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Grapevine is a deciduous bush belonging to Vitaceas family. Its scientific name is Vitis vinífera. Its economic importance is due to its fruit, the grape, used so much for direct consumption.

Grapevine cultivation is expanded nowadays in the warm climate areas all around the world, especially in Western Europe, The Balkans, California, Australia, South Africa, Chile and Argentina; countries where the four seasons are well defined.

Climate and soil requirements

Grapevine adapts itself to a wide diversity of fields. There is a wide range of rootstock, so the grapevine can be cultivated in areas of strong demand. The availability of organic material in the field is considered a very important factor. The soils with variation of less than 1.5% are considered to be poor in organic material to the grapevine cultivation, and percentages higher than 2.5% are considered to be rich in this sense.

The specie belongs to temperate zones where the annual average temperature is higher than 9 ºC. It adapts itself to a wide range of temperatures, from the -20 ºC to the 35 ºC. More extreme values can seriously damage the plant.  The optimum temperature to a good development of the cultivation is between the 25 and 30 ºC.

The hours of exposure to the sun are essential to obtain the accumulation of sugars in the fruit. The cold accumulation hours, among 150 and 600, are necessary to a good development of the grapevine. A deficiency in cold hours give raise to poor, late and bad quality harvests.

Thanks to the broad variety of patrons in the market, grapevine cultivation is possible in a wide range of type of soils, where pH and textures concerns.


Plantation spacing

Sowing density is influenced by factors as the land topography, its potential, the irrigation, the conduction system, the Fert irrigation and the pruning. The most commonly used disposition in the main production countries is in line. The recommended plantation spacing is from 2.5-3 m between lines and from 0.5 to 1.5 m between plants, which means densities among 4.000 and 2.200 plants per hectare. The recommended plantation spacing in table grape is 4 x 4 m, being the density of 625 plants per hectare.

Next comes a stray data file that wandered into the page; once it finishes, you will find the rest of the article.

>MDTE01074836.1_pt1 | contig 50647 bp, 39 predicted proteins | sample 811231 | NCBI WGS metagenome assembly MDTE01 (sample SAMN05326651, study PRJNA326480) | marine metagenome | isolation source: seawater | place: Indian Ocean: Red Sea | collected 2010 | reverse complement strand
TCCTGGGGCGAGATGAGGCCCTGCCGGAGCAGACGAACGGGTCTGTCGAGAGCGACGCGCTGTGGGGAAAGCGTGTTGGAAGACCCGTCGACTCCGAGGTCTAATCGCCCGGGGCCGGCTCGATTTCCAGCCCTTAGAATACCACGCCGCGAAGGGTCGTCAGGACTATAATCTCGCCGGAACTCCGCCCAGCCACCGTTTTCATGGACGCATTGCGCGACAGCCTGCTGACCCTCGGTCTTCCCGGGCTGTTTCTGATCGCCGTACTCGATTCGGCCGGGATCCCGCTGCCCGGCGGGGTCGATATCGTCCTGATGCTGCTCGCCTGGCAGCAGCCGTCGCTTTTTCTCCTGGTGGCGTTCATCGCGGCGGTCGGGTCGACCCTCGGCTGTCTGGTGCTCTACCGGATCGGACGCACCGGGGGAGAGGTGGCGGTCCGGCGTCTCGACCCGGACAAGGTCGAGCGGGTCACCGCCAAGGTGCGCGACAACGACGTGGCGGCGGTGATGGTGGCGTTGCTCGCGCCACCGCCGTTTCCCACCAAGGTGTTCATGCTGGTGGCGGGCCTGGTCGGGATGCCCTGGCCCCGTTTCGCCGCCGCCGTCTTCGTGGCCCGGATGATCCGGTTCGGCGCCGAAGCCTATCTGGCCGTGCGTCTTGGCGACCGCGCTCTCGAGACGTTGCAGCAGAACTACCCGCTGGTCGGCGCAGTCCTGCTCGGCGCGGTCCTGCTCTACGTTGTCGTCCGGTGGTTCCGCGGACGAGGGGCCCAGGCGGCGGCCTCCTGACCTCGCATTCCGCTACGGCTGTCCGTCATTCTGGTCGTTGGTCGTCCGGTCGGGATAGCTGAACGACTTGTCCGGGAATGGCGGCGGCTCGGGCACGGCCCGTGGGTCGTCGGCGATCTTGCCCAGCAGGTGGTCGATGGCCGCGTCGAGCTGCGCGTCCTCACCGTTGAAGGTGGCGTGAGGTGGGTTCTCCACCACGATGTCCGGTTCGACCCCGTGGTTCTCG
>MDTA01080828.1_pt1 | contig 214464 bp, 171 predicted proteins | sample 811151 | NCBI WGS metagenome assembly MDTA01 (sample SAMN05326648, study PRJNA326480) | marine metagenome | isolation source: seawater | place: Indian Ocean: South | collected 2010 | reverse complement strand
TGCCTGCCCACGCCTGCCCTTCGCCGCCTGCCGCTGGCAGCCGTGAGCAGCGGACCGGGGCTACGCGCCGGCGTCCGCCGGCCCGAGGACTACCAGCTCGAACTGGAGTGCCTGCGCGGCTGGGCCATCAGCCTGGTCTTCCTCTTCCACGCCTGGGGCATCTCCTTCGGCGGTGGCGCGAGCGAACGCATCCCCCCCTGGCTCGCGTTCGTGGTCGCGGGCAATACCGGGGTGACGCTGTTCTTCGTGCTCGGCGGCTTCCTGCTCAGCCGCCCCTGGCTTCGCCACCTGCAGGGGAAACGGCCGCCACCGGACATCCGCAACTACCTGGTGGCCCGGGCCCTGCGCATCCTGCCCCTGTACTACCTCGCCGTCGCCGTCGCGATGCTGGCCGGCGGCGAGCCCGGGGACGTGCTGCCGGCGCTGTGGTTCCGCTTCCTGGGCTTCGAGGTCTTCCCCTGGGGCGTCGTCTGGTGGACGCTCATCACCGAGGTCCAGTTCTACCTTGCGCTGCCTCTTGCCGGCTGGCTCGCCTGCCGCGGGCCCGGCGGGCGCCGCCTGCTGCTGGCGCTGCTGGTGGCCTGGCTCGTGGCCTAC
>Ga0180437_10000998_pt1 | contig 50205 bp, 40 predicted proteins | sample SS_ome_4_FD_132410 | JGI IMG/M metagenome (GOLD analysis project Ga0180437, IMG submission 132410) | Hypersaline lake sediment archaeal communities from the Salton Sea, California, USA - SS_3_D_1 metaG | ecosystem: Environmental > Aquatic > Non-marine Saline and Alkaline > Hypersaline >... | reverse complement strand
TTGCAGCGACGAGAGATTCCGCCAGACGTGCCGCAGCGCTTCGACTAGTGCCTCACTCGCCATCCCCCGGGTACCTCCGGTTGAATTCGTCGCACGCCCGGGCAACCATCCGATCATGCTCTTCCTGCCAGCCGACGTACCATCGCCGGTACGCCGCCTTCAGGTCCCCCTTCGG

It is recommended an arrangement of the lines taking advantage of the dominant winds of the area, being the most suitable the North-South one. The sowing of plain rooted grapevines must be done in winter, and the container-grown ones can be done during the whole year.



The quantity of supplied water depends on the water retention capacity of soil, the efficiency of the irrigation system and the depth of the roots.

Grapevine is very resistant to the long periods of drought, due to its deep root system. Nevertheless, in conditions of strong drought irrigation is essential to avoid a lack of production and quality.

Despite of being a traditional dry farming, the application of irrigation in grapevine is translated in a higher growing of the plants and increase of the production. Likewise, the plant remains ready to guarantee the production of the next year, and avoid any type of stress provoking production losses. Irrigation has always beneficial effects if used correctly. It is necessary to know how much and when to irrigate. Among the beneficial effects the following can be underlined:

  • Important increase of anticipated stems and increase of bunches of grapes.
  • Increase in the number of leaves as avoiding the premature falling of the same.
  • Brings forward the formation of the strain and thus the entering into production.
  • Favours the flowering initiation.
  • Increase of the harvest by a higher weight and number of grapes.
  • Improves the quality of the fruit with a suitable irrigation.

The benefits obtained in the crops supplied by a well-designed drip irrigation system are much higher (even the double) than dry cultivations in very dry environments. With the suitable temperature and humidity it is possible to reach and increase of the performance around the 20%. An average performance can be estimated in the range of 9-12 tons per hectare.